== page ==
Owing to its nocturnal movements, shyness and natural evasiveness, little has been filmed or recorded on the slow loris. More closely related to Australian bush babies and Madagascar lemurs than to monkeys and apes, the slow loris grooms itself by using the its second toenail on both its hind feet. These toenails are claw-like for scratching and loosening moulting fur and insects ready for its tongue to take over in dog-like grooming in licking away at every centimetre of its fur. Its other fingers and toes are similar to those of primates, with almost blunt nails and sticky pads. Unlike apes and monkeys, however, the slow loris’ nose is not whiskered or dry, but moist like that of a dog.

Whilst humans and other mammals may have multiple births, none have so far been recorded amongst slow lorises. Producing a single baby at a time, the babe clings tenaciously to its mother’s chest to suckle from her two teats.

At night time and when on the prowl for food, a slow loris marks its territory by emitting pungent urine. As a defence against other treetop predators, it can emit an oily toxin from a branchial gland in its elbow. If it licks this and bites a human or any other mammal, this may cause fatal anaphylactic shock.

In order to sleep by day, this essentially nocturnal animal clings tenaciously to a vertical branch curling up into a furry ball. It does not develop any form of muscle cramp even when its muscles remain constantly tense, for it has an amazing network of blood vessels that distribute its blood flow evenly through its muscle tissues.

Tragically, this seemingly cuddly bundle of fur with its smiling face is seen as a target for the illegal and exotic pet trade by providing its forest captors with a little money, the middlemen with yet more and the sellers worldwide with fat profits.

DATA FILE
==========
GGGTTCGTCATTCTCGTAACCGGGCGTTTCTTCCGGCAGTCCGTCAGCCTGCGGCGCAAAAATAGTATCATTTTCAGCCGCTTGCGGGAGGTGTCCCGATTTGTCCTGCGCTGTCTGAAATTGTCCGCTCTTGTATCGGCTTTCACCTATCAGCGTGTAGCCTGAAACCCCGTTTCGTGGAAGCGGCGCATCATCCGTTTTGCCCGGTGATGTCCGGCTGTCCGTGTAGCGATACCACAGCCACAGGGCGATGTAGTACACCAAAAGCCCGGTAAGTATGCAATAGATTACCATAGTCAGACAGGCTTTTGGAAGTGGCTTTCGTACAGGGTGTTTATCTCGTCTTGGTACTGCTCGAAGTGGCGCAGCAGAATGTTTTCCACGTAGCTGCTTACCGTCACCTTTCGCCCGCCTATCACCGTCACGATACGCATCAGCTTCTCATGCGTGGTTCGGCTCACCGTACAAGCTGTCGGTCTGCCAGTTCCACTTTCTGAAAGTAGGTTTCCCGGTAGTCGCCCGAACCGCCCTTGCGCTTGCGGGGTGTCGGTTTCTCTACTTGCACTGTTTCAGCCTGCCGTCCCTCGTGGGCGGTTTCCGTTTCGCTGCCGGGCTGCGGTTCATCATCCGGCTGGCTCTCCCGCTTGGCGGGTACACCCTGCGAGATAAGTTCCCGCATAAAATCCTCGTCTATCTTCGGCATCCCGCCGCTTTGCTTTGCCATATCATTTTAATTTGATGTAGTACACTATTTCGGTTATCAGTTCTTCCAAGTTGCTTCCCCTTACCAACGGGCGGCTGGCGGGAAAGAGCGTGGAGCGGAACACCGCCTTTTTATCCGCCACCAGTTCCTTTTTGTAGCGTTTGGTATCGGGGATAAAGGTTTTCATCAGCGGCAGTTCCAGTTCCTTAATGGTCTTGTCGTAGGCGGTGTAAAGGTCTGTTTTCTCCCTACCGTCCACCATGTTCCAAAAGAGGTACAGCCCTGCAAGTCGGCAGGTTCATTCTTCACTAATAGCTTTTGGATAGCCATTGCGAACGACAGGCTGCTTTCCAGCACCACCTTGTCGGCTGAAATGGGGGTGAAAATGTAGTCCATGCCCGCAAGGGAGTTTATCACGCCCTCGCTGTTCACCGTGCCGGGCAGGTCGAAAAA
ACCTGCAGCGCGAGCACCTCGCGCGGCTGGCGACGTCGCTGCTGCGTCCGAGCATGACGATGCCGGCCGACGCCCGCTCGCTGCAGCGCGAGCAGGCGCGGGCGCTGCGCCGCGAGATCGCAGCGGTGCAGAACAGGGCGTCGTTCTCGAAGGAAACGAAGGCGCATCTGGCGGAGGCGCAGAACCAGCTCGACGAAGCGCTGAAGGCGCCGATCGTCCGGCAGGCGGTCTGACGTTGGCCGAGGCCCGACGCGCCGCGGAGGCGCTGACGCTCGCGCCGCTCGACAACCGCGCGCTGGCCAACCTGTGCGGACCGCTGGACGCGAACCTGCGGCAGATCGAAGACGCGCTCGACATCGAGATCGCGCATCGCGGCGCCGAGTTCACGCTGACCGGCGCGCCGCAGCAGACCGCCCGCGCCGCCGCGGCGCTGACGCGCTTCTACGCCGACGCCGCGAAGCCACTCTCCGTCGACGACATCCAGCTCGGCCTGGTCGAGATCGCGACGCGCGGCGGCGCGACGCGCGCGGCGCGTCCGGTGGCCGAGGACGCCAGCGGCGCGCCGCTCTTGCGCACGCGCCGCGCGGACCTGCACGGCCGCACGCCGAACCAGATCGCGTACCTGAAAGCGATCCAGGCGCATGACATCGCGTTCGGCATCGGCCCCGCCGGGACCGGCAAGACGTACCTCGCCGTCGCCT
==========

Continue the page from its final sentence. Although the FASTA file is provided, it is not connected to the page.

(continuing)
Horrifyingly, captured slow lorises undergo the cruel extraction of their canine and incisor teeth by ordinary pliers, or these teeth may be clipped by nail clippers or rasped by files. Such literally defiled animals are then no longer able to feed properly and never live long in captivity.

The continued existence of all species of slow loris in the Bornean rainforest lies in our human hands and those of ensuing generations living within rainforest environments and with plantation planners who should optimise production of their crops on the multi-hectares they already possess without nibbling at yet more of the rainforest.

The slow loris is indeed a vulnerable and threatened species of mammal classified as such by the International Union for Conservation of Nature (IUCN) Red List of endangered species. The Convention on International Trade in Endangered Species of Wild Fauna and Flora (Cites) Appendix 1 states quite categorically that this animal is banned from commercial trade.

Nekaris and Mund have inaugurated a trust fund to educate young children in a Bornean rainforest school about saving the slow loris. This is practised through teaching the three Es – Ecology, Education and Empowerment. What those children have learned and disseminated to their parents and grandparents via The Little Fireface Project is a model for all educationalists to behold. For details go to www.nocturama.org.

Slow lorises are often targeted by the illegal and exotic pet trade.